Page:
Traverse City Record-Eagle

September 29, 2013

Editorial: Band's claim should get day in court


Traverse City Record-Eagle

---- — When the United States signed treaties in the 1800s with Indians in the Grand Traverse area, the government made a deal — cede us vast amounts of land to be sold to settlers, and we will, in return, reserve thousands of acres to be used as tribal homelands, for the exclusive use by the tribes.

But according to the Grand Traverse Band of Ottawa and Chippewa Indians, those promises were broken, and much of what was supposed to be tribal homeland was sold to settlers and lumber firms. The band has now announced its intent to sue the government for compensation.

“Despite those treaty protections, many ‘reservation’ lands were sold to non-Indians in violation of the treaty obligations,” the tribe said in a document that seeks to answer questions about its planned claim.

Such a suit could cost federal taxpayers tens of millions of dollars — some have estimated it at $300 million (including interest) — to pay the tribe for roughly 87,000 acres in Leelanau and Antrim counties sold to non tribal members.

Tribal attorney John Petoskey said the tribe doesn’t want to reclaim land from current owners, so property owners can rest easy. But tribal officials strongly believe members deserve to be made whole for what Petoskey described as illegal land transactions that violated an 1855 treaty.

“It was sold illegally by (federal) Indian agents to non-Indians,” Petoskey said.

If the Band’s claims can be verified — and no one seriously challenged their version of events as the tribe went through federal recognition efforts decades ago — the band was wronged. Instead of reserving those thousands of acres for tribal members, they were sold off to white settlers and lumber companies.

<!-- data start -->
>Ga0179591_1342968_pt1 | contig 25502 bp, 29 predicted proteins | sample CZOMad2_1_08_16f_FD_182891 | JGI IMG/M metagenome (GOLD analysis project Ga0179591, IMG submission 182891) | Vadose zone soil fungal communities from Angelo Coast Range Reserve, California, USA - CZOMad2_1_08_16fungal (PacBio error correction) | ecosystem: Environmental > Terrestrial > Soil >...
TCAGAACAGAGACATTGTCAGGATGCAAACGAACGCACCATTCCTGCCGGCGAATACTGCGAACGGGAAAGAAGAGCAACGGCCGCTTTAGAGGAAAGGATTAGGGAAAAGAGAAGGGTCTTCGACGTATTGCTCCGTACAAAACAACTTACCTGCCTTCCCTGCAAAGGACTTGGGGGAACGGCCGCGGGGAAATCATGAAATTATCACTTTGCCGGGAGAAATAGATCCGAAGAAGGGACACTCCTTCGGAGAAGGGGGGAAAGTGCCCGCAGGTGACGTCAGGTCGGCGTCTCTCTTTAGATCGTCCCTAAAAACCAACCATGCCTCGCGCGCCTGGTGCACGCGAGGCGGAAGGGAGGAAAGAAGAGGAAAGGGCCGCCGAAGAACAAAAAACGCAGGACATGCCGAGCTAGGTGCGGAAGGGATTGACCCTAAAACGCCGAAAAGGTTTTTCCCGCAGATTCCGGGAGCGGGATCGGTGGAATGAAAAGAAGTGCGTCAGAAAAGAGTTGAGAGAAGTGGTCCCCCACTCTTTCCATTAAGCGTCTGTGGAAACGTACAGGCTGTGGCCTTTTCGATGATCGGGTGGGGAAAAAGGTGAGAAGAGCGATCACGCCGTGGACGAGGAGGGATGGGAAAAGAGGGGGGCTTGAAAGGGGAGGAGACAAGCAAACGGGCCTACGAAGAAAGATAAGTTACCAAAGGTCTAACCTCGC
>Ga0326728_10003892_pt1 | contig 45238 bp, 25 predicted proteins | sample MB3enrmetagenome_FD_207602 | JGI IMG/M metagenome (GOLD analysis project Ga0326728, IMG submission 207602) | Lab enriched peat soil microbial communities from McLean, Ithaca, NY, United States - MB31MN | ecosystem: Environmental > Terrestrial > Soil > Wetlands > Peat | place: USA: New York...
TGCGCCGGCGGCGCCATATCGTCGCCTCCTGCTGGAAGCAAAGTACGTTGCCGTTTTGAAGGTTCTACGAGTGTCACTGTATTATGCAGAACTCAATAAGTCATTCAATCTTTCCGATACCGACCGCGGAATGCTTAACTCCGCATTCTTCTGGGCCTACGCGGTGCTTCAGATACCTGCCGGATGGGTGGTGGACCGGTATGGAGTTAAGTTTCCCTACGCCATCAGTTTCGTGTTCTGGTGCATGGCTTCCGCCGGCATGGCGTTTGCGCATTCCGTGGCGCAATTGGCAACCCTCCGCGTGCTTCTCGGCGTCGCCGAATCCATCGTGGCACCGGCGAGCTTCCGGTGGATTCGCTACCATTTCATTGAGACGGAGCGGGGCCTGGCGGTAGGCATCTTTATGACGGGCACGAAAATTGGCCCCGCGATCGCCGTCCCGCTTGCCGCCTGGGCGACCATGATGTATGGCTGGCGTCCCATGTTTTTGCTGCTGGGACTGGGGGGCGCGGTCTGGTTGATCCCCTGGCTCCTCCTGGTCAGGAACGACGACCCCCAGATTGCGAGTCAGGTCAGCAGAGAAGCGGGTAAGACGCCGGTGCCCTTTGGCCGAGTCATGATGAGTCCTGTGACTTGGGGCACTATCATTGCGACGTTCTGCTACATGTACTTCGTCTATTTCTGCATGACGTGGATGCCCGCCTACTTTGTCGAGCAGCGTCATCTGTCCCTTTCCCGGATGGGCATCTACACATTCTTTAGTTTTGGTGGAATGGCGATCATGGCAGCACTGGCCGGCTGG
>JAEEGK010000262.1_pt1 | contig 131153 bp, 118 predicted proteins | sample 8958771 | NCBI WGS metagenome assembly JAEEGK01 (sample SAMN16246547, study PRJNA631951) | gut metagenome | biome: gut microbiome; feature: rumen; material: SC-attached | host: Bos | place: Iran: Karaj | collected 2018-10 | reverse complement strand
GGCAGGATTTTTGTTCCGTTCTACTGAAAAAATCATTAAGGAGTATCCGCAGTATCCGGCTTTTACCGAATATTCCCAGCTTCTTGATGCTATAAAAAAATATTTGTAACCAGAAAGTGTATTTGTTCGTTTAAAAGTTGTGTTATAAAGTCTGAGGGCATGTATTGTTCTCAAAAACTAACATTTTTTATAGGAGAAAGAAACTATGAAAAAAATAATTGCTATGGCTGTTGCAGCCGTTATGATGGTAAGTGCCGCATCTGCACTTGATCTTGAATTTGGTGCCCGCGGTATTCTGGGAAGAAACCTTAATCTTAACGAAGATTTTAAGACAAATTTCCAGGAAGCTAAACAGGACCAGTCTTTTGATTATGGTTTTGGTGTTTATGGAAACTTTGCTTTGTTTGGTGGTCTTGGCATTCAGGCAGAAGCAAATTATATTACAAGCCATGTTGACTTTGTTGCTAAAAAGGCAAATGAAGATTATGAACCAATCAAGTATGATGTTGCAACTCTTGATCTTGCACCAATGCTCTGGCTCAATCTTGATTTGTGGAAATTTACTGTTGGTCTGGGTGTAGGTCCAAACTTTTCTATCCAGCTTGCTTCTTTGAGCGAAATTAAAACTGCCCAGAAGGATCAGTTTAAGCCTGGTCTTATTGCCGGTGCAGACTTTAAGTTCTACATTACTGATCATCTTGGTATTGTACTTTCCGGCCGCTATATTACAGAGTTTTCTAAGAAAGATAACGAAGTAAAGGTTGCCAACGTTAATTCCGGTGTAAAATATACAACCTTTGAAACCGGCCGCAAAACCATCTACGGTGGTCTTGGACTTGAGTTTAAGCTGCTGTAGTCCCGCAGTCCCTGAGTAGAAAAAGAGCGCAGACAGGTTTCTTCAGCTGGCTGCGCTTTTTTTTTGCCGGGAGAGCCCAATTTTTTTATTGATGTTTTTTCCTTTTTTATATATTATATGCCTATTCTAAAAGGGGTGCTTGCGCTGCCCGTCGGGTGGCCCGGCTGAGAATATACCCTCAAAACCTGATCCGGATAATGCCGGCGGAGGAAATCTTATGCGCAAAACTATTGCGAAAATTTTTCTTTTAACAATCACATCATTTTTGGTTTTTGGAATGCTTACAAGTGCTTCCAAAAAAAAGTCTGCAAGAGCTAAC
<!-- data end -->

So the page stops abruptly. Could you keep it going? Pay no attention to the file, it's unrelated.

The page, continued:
Over a 40-year period, the tribe said it lost virtually all of the 87,000 acres in question. The tribe said its money damage claim is based on the Fifth Amendment protection against the taking of private property without compensation.

Now, U.S. Rep. Dan Benishek, whose 1st Congressional district includes the entire Upper Peninsula and most of northern Michigan, including Antrim County, has introduced legislation on behalf of the tribe that would clear the way for it to file its suit.

While that hardly means the legislation will survive in Washington or that the tribe will win in court, Benishek deserves credit for doing the right thing.

There’s little doubt that many of Benishek’s constituents — and probably many of his colleagues in the U.S. House — will think that even the slim possibility that the band will prevail makes the whole idea crazy.

That likely goes double for Benishek’s many tea party supporters, who oppose big government in general.

Benishek introduced H.R. 3068, which says the Secretary of the Treasury “shall pay, out of money not otherwise appropriated, to members of the Grand Traverse Band of Ottawa and Chippewa Indians of Michigan” an unspecified amount. House Resolution 335, also introduced by Benishek, would refer H.R. 3068 to the United States Court of Federal Claims “for a determination as to whether the tribe and its members have Indian trust-related legal or equitable claims.”

Petoskey, the tribal attorney, argued that protection of private property rights is “a strong Republican value” and that the land was taken from the tribe.

That may be. But doling out $300 million at a time of a trillion-dollar federal deficit would give anyone pause, particularly House members eyeing the 2014 elections. Doing the right thing is too rarely seen as a reason to re-elect anyone to Congress, and there’s little reason to believe that will be the case this time around.

The history of broken treaties between the U.S. government and American Indians is legend. And they were often — as appears to be the case here — broken with impunity and zero regard for the law, or with any sense of morality and ethics.

The Benishek legislation may be uncomfortable and may make a lot of people nervous for the precedent it could set in Michigan and around the country.

But ethically and morally, it’s the right thing to do, and it deserves support from the rest of Michigan’s House Delegation and U.S. Sens. Carl Levin and Debbie Stabenow — if it ever gets that far.